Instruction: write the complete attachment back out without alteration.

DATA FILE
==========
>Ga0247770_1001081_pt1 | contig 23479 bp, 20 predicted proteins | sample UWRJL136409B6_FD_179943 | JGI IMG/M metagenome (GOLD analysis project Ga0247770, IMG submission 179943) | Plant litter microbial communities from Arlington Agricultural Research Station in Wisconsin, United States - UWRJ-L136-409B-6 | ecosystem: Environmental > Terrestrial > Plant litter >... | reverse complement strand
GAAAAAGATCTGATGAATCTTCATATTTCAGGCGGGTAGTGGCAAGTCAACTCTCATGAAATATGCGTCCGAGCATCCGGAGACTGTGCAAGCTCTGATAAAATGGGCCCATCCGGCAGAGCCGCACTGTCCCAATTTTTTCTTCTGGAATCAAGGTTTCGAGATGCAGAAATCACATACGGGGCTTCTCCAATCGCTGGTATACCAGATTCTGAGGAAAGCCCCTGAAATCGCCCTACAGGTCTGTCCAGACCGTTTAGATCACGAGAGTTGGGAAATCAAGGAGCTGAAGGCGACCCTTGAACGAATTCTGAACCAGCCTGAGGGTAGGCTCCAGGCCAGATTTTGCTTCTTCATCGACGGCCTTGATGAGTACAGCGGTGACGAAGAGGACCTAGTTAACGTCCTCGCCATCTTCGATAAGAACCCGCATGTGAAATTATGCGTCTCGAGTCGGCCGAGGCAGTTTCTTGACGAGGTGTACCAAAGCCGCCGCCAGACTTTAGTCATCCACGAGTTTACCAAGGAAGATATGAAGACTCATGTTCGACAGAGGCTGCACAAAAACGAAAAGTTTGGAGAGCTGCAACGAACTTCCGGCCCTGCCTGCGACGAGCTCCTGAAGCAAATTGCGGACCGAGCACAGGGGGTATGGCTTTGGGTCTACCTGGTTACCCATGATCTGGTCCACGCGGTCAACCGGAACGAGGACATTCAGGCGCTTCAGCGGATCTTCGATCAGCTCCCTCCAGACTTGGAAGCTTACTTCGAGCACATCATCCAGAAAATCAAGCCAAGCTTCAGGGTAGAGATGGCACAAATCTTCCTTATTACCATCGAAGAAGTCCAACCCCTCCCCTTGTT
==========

>Ga0247770_1001081_pt1 | contig 23479 bp, 20 predicted proteins | sample UWRJL136409B6_FD_179943 | JGI IMG/M metagenome (GOLD analysis project Ga0247770, IMG submission 179943) | Plant litter microbial communities from Arlington Agricultural Research Station in Wisconsin, United States - UWRJ-L136-409B-6 | ecosystem: Environmental > Terrestrial > Plant litter >... | reverse complement strand
GAAAAAGATCTGATGAATCTTCATATTTCAGGCGGGTAGTGGCAAGTCAACTCTCATGAAATATGCGTCCGAGCATCCGGAGACTGTGCAAGCTCTGATAAAATGGGCCCATCCGGCAGAGCCGCACTGTCCCAATTTTTTCTTCTGGAATCAAGGTTTCGAGATGCAGAAATCACATACGGGGCTTCTCCAATCGCTGGTATACCAGATTCTGAGGAAAGCCCCTGAAATCGCCCTACAGGTCTGTCCAGACCGTTTAGATCACGAGAGTTGGGAAATCAAGGAGCTGAAGGCGACCCTTGAACGAATTCTGAACCAGCCTGAGGGTAGGCTCCAGGCCAGATTTTGCTTCTTCATCGACGGCCTTGATGAGTACAGCGGTGACGAAGAGGACCTAGTTAACGTCCTCGCCATCTTCGATAAGAACCCGCATGTGAAATTATGCGTCTCGAGTCGGCCGAGGCAGTTTCTTGACGAGGTGTACCAAAGCCGCCGCCAGACTTTAGTCATCCACGAGTTTACCAAGGAAGATATGAAGACTCATGTTCGACAGAGGCTGCACAAAAACGAAAAGTTTGGAGAGCTGCAACGAACTTCCGGCCCTGCCTGCGACGAGCTCCTGAAGCAAATTGCGGACCGAGCACAGGGGGTATGGCTTTGGGTCTACCTGGTTACCCATGATCTGGTCCACGCGGTCAACCGGAACGAGGACATTCAGGCGCTTCAGCGGATCTTCGATCAGCTCCCTCCAGACTTGGAAGCTTACTTCGAGCACATCATCCAGAAAATCAAGCCAAGCTTCAGGGTAGAGATGGCACAAATCTTCCTTATTACCATCGAAGAAGTCCAACCCCTCCCCTTGTT